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MCT: Thursday, May 2, 2019

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April showers were scant this year, with Boonville getting less than an inch and Yorkville under two. Monthly totals for the 2018-19 rain season:

Boonville (total to date: 47.72 inches)

  • 00.70" Apr
  • 07.28" Mar
  • 17.73" Feb
  • 11.54" Jan
  • 03.72" Dec
  • 05.32" Nov
  • 01.43" Oct

Yorkville (total to date: 64.44 inches)

  • 01.76" Apr
  • 10.12" Mar
  • 24.88" Feb
  • 14.36" Jan
  • 05.80" Dec
  • 06.04" Nov
  • 01.48" Oct

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GRIFFITH PARK MAY DAY festivities, 1930.

photo by Dick Whittington

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Catholic Bishop Giving Beloved Father Lou ‘The Boot’

Unconfirmed Rumor Vietnam Vet Padre Out In June

MSP was messaged by a “reliable source” that beloved Mendocino Coast Catholic priest (and Marine Corps Vietnam veteran) “Father Lou” — Louis Nichols — of Mendocino’s Saint Anthony’s Church is being unceremoniously ousted from his position in June.

The message read: “Have you heard Father Lou is being kicked out of his house - the rectory in Mendocino — by the Bishop? He has two dogs. Can you help him? He will be 87 on June 16 and will be kicked out of his church and home on June 24th. Father Lou is a great man. We need a campaign to either to keep Father Lou in the house or church or find him a place for him and his dogs. Also, a place for him to say Mass. Father Lou does not want to retire.”

MSP went to the Diocese of Santa Rosa website to get Bishop Robert F. Vasa’s email address and found this: “You may contact (the Bishop) by phone at 707.566-3325 or send him an email through Lynne Peter, his assistant, “

We sent an email to see if they could clear up this situation.

MSP wrote to Lynne Peter and, after sharing the message we received today, wrote:

“Could you please address whether he is being tossed out of the rectory onto the street in June?

I'm a Catholic and can't for the life of me imagine the Bishop just ‘tossing’ him out in light of his decades of devoted service to the church - including during the Vietnam war. Father Lou is much beloved here on the Mendocino coast, I can tell you that.

Is this how the ‘new’ Catholic Church treats its elders now?

I'll be posting a link to your email address so others can chime in on what, up to now, is only a rumor.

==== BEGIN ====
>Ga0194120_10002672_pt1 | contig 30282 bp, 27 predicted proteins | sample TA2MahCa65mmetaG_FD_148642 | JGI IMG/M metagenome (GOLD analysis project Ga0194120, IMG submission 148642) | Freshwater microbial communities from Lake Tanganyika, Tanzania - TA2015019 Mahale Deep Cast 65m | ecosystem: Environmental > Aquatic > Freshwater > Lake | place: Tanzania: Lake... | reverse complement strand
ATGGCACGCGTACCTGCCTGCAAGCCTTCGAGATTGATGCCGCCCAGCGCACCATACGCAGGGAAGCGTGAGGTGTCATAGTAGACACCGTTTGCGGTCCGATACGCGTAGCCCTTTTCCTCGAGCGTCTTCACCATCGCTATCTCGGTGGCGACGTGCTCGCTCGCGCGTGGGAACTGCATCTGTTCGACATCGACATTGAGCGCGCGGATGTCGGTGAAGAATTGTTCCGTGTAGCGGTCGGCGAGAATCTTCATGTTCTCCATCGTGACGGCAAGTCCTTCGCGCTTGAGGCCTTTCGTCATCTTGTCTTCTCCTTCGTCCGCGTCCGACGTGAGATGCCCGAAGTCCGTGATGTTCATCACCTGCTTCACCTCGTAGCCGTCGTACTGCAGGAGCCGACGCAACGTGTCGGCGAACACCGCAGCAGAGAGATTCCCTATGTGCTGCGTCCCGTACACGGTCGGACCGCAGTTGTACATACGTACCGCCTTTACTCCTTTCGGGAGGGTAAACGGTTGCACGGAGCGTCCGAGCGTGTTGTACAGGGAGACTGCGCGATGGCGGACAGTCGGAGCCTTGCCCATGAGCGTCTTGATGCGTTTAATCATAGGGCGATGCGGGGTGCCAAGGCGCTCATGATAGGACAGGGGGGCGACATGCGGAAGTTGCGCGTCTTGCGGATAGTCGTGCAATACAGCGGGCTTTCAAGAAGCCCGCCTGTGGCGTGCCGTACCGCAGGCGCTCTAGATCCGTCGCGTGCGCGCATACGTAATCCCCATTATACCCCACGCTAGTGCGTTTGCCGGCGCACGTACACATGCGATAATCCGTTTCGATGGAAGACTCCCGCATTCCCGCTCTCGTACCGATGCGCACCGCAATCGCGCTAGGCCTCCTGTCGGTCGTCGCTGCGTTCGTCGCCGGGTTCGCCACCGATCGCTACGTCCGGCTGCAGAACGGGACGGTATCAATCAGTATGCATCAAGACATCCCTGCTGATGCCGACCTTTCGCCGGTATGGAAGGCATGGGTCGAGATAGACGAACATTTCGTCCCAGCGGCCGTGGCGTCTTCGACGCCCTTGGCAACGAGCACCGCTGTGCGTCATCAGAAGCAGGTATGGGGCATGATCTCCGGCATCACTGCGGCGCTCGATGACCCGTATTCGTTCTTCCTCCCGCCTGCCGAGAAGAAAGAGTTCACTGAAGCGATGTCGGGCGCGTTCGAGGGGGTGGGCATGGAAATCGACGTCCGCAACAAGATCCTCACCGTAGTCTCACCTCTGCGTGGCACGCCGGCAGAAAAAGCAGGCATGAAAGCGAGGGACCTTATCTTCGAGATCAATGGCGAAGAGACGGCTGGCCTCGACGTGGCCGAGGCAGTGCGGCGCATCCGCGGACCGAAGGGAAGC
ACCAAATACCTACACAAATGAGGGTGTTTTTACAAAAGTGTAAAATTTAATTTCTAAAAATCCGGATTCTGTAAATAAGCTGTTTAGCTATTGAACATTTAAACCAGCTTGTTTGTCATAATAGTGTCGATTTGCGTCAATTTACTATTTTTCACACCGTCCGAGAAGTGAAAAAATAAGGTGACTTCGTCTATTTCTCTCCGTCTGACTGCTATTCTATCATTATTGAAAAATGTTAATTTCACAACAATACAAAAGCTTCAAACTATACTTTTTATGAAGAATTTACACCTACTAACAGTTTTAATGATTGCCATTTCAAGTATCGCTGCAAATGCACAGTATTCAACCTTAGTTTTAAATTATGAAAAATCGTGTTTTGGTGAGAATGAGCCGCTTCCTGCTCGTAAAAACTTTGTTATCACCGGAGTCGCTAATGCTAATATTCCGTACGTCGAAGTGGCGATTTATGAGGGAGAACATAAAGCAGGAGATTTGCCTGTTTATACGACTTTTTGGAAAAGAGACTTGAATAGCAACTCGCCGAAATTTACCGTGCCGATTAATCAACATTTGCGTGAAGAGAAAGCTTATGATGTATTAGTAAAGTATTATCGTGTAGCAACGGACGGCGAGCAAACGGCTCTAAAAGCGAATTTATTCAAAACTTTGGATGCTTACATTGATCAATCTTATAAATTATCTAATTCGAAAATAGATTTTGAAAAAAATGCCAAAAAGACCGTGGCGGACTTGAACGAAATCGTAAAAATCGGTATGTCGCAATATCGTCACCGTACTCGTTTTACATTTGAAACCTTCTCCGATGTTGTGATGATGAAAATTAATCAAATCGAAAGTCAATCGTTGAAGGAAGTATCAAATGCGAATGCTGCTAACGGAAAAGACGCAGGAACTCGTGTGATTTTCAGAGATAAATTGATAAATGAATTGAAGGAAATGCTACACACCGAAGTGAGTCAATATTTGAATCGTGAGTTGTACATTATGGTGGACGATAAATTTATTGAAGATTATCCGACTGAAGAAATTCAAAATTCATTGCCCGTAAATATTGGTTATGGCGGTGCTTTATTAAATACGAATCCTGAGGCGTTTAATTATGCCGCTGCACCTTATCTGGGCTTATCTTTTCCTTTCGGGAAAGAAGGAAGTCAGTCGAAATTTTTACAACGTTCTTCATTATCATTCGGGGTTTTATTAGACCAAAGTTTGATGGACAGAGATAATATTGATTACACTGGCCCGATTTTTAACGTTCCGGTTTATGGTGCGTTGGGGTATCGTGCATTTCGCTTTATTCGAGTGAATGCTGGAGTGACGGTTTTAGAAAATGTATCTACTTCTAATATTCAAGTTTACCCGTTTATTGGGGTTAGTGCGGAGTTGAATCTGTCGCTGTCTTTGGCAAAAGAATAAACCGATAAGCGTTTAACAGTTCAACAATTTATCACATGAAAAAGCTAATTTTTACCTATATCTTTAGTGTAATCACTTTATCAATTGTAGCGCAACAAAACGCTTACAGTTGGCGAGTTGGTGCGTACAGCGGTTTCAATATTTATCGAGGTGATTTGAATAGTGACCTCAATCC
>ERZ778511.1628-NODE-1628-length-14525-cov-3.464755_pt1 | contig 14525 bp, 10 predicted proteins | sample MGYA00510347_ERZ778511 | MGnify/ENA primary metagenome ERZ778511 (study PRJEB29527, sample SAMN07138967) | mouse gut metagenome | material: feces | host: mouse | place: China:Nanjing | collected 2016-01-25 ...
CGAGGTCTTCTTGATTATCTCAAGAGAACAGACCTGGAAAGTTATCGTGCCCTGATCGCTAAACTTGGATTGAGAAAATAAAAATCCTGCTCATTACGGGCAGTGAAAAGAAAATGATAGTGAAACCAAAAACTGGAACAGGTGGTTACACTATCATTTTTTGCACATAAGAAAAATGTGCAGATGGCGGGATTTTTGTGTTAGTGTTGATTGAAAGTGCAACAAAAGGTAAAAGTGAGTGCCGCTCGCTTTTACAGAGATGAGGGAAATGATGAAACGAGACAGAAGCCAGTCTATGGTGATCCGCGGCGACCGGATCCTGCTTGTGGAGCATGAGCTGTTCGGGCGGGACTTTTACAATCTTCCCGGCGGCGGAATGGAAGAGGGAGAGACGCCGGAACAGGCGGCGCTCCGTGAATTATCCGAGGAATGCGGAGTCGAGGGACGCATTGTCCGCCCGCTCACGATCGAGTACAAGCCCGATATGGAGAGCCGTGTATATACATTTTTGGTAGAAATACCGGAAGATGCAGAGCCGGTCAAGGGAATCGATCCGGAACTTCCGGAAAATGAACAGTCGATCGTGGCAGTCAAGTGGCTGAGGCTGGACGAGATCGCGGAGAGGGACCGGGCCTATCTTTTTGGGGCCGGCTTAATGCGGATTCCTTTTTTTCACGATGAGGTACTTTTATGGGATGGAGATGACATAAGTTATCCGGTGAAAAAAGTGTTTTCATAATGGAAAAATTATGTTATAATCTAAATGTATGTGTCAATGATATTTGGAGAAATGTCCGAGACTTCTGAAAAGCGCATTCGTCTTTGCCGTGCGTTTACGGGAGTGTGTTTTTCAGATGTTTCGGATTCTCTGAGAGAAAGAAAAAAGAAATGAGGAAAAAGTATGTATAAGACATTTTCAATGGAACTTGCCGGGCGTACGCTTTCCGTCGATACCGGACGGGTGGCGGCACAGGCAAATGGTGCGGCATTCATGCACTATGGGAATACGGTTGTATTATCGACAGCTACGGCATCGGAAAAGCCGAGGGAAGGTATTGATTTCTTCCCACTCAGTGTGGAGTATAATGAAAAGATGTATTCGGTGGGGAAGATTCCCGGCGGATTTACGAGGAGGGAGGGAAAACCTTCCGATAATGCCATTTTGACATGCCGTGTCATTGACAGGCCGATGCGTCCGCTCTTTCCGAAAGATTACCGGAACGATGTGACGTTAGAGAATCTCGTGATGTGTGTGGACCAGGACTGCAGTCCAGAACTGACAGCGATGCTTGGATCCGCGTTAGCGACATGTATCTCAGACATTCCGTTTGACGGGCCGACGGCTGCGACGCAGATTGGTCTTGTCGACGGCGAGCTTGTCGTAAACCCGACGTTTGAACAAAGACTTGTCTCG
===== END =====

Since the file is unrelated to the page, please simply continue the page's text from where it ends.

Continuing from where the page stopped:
Please let me know what is going on in regards to Father Lou.”

MSP wonders why the Diocese doesn’t have him simply move to the VACANT rectory in Elk? If this is truly going on, it is certainly one of the most UNCHRISTIAN decisions we’ve heard of. In light of their scandals, one would think the Catholic church would be happy to accommodate a man truly devoted to God and his church.

If you wish to comment on the removal of Father Lou from his service to the coast, contact the Diocese of Santa Rosa at either the phone number or email listed.

Day 2: No Word From Santa Rosa Diocese On Father Lou’s Status

MSP wrote a letter to the Bishop in Santa Rosa for confirmation that beloved Mendocino Priest “Father Lou,” who served the Catholic Church in Vietnam, is getting booted out of the St Anthony Church rectory June 24th. We have yet to receive a reply.

We posted the “rumor” (at this point) and heard from a viewer who said,

“Unfortunately, the rumor is true. If you wish to contact the Bishop directly and speak up for Father Lou, his complete contact information is below.

Direct Email:

Mailing Address: The Most Reverend Robert F. Vasa, Bishop of Santa Rosa, P.O. Box 1297, Santa Rosa, CA 95402

I think ‘snail mail’ would be most effective, but frankly, I don't think either will work, although it's worth a try. My guess is the Bishop has some plans, but has been unwilling to share them with anyone.”



(From the January 2019 Church Newsletter)

Father Lou celebrates his 58th Anniversary of Ordination to the Priesthood on Friday, February 2nd. Throughout the 58 years of his priestly service Father Lou has been grateful that he has had the opportunity to serve people in many ways. From 1960-1966 he was a parish Priest in the Diocese of Syracuse, New York. In 1966 he was granted permission to enter the United States Navy Chaplain Corp.